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Brian Tracy! Art of Marketing! Why do people buy?

Art of Marketing

Chapter 06. Why do people buy?

Anyone who says money doesn’t matter doesn’t have a dime. – T. Harv Eker

People buy products and services to satisfy their own needs.

Economics says that every action you

or I take is caused by what is known as a “feeling of unsatisfactory”.

We feel unsatisfied in our present condition for some reason.

Because of this dissatisfaction,

we are motivated from within towards some kind of action

to get rid of it.

Think of the example of sitting on a nail.

Discomfort immediately stimulates an action to eliminate pain

and reach a more satisfying state,

without involving the nail.

“Do what you do so well that

they will want to see it again and bring their friends.” – Walt Disney


ABC model

There is an ABC principle related to human motivation.

In this case, ABC stands for Antecedents,

Behaviors, and Consequences.

The premise accounts for about 15% of the motivation

to buy the product,

or act in a certain way.

The premises are created from previous experiences,



and more.

Results account for 85% of the motivation

to take action or buy or use a service.

Behavior is what is needed to convert from premise to outcome.

In this simple model,

the premise is the feeling of dissatisfaction,

either real or triggered

by advertising and promotion.

The result is a greater state of satisfaction or satisfaction

that customers anticipate getting by purchasing

and using your product or service.

Behavior is the action the customer takes

to move from the premise to the outcome.

“Your income is proportional to the value you put in,

depending on the state of the market.” – Law of income


Clarity is essential

One of the reasons for passivity,

paralysis or failure to buy products,

despite your promotional or promotional activities,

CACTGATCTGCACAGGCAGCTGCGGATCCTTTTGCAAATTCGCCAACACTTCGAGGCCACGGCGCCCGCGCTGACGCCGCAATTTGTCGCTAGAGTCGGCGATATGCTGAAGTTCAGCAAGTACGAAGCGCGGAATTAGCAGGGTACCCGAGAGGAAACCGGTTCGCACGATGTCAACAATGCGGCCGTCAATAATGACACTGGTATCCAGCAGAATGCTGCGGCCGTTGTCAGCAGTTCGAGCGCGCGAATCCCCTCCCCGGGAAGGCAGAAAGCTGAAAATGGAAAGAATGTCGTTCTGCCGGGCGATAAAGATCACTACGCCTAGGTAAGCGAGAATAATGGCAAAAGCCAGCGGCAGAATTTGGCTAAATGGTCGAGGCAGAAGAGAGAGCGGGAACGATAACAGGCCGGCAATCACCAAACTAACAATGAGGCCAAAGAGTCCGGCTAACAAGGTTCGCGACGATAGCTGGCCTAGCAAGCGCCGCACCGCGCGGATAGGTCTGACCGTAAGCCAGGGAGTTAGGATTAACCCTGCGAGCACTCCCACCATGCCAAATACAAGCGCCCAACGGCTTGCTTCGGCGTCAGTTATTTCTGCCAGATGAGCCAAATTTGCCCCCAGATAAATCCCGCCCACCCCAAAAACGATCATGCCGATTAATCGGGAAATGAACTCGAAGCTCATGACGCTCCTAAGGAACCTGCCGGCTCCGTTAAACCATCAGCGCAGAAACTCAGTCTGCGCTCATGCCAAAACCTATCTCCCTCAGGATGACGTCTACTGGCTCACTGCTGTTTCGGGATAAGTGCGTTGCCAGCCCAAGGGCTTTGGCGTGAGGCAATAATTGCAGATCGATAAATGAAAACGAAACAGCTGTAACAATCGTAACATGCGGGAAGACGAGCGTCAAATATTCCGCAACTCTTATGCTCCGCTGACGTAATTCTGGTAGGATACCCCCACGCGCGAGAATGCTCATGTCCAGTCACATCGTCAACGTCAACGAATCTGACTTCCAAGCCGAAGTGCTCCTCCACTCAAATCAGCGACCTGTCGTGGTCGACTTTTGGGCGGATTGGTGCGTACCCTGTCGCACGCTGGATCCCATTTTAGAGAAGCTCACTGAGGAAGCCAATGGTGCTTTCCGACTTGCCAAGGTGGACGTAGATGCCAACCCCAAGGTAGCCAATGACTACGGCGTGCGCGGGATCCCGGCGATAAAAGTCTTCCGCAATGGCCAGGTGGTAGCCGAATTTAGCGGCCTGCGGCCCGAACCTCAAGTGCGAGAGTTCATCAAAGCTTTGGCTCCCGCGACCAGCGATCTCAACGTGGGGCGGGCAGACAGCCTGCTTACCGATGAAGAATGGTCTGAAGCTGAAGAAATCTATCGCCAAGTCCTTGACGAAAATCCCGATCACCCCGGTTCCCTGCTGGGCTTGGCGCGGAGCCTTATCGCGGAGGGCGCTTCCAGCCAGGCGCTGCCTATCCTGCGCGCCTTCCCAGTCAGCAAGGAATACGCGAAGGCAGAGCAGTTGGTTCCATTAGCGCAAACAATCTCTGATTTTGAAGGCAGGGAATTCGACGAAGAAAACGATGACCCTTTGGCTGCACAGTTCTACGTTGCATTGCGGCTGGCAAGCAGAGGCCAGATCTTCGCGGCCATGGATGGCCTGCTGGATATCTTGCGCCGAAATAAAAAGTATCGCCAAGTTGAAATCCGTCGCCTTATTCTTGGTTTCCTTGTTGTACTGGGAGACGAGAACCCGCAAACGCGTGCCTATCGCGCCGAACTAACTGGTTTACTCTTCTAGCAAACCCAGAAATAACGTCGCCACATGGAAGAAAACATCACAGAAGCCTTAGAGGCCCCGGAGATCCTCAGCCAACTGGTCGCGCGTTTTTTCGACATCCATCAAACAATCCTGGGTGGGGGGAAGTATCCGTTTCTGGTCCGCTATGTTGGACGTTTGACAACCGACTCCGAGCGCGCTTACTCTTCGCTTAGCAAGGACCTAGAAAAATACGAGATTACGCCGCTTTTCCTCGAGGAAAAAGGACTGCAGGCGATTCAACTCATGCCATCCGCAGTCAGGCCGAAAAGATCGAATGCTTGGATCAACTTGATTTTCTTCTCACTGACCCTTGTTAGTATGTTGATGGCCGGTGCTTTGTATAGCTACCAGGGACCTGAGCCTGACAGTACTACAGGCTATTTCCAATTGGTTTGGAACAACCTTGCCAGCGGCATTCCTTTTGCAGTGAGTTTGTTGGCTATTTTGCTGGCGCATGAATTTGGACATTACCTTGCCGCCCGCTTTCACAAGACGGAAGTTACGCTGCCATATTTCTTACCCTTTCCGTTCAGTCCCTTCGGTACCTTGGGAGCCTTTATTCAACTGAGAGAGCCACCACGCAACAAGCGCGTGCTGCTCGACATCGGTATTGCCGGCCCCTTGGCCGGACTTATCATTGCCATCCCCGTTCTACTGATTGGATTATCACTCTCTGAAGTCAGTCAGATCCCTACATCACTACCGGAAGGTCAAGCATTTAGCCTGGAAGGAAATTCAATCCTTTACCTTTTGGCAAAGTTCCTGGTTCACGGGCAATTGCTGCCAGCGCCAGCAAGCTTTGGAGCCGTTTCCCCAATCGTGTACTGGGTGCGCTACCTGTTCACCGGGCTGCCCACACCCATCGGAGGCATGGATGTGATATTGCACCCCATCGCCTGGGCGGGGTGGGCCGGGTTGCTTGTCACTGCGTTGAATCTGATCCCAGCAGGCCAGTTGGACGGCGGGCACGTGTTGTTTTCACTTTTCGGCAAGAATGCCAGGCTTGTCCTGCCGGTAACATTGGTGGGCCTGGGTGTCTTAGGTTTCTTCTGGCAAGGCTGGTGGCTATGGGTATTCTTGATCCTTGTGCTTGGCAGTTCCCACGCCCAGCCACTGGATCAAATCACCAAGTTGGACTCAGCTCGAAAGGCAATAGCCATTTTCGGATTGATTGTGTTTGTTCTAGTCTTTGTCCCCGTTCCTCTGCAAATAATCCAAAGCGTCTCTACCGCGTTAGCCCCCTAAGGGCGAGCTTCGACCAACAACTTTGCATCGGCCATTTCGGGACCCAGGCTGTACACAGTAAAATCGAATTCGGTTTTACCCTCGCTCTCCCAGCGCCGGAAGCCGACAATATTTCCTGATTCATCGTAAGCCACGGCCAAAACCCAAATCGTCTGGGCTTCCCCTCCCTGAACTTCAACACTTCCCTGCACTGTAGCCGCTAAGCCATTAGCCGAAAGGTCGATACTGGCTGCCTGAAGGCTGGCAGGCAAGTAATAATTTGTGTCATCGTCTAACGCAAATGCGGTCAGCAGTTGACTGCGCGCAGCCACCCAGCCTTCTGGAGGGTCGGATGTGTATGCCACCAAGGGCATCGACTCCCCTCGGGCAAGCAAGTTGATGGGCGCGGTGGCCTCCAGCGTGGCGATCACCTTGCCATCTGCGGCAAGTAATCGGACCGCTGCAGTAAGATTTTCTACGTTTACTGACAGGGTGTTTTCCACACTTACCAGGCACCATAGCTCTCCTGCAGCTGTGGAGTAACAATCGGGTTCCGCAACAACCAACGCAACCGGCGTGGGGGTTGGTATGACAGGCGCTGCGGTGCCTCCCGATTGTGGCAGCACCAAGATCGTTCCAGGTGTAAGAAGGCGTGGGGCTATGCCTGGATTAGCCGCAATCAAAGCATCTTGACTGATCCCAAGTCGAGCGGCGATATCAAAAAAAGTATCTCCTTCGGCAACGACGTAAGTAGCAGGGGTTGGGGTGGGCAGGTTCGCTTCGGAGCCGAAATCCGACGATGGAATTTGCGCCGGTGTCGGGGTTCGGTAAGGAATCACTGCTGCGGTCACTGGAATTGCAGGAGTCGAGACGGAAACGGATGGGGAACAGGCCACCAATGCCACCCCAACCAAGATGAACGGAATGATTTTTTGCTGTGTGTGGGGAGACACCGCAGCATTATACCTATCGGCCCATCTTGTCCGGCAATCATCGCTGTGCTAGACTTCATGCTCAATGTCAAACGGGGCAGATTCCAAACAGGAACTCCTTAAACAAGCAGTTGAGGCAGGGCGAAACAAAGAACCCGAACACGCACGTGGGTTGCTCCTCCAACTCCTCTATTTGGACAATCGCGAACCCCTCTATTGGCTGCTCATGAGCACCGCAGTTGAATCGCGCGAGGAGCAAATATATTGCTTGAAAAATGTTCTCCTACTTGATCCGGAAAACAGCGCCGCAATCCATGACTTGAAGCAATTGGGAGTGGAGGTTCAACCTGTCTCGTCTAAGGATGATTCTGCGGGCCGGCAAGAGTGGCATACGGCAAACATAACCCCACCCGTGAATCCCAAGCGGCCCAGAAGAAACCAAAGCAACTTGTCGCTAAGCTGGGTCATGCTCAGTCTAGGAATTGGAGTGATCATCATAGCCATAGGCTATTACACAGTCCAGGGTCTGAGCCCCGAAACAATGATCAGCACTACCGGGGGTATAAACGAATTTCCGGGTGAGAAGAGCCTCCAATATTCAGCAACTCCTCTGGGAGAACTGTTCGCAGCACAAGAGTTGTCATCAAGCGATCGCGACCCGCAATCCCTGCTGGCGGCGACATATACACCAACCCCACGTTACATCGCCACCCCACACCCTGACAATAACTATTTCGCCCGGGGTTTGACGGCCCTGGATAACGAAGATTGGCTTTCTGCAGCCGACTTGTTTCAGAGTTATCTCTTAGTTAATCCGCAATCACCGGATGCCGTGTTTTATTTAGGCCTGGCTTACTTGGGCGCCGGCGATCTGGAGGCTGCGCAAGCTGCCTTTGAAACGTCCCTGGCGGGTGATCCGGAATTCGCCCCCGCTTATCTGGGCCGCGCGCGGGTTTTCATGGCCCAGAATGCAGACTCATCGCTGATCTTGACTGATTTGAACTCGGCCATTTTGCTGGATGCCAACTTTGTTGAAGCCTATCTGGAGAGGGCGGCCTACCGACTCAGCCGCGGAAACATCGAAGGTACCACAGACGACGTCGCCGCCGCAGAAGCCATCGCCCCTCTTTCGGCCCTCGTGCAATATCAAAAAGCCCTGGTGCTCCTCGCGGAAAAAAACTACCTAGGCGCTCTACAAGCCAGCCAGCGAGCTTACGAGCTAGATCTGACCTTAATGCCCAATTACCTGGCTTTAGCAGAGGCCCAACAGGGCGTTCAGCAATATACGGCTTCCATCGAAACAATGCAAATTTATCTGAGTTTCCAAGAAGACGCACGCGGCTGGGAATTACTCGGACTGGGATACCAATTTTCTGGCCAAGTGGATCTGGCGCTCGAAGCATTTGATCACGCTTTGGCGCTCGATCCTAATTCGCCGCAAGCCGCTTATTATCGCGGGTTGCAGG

is that potential customers do not see or understand the results.

potential of your product or service.

What’s more,

your potential customers won’t feel comfortable justifying the costs

and hassles of moving from their current state

to the hypothetical better state

that the product or your service delivers.

People always buy products and services

to improve their situation in some way

– to achieve a greater state of satisfaction.

People won’t buy a product or service

if they don’t feel it will deliver a more viable outcome

than the cost and hassle of making the initial purchase decision.

Focusing all your marketing efforts on how your potential customers will feel

It is key to your advertising and promotion success.

Where there is attention and effort,

there will be results. – T. Harv Eker


The problem needs to be solved

People buy solutions to their problems.

Always think in terms of “problem to be solved”.

What problems can your product or service,

it help potential customers solve?

People buy the satisfaction of their needs.

Can your products and services provide potential customers

with “what needs to be satisfied”?

People buy things to achieve their goals.

What goals will your products and services help customers achieve,

and which products or services are important

enough to make them spend money,

take time,

and even go through the trouble of getting it?

People buying from your product or service can ease their pain.

How does your product or service relieve the pain of your customers?

“People will forget what you said.

They will forget what you did.

But they will never forget how you made them feel.” – Maya Angelou


What do they feel?

One of the most important findings from Harvard research conducted

by Theodore Levitt is that shoppers feel that

they predict the comfort brought by purchasing

and using your product or service again.

What exactly is the customer’s feeling

when purchasing your product or using your service?

It is not the product or service itself,

but always the emotion that the product or service creates or brings.

People buy for satisfaction

— or emotional reasons

— more than for any other reason.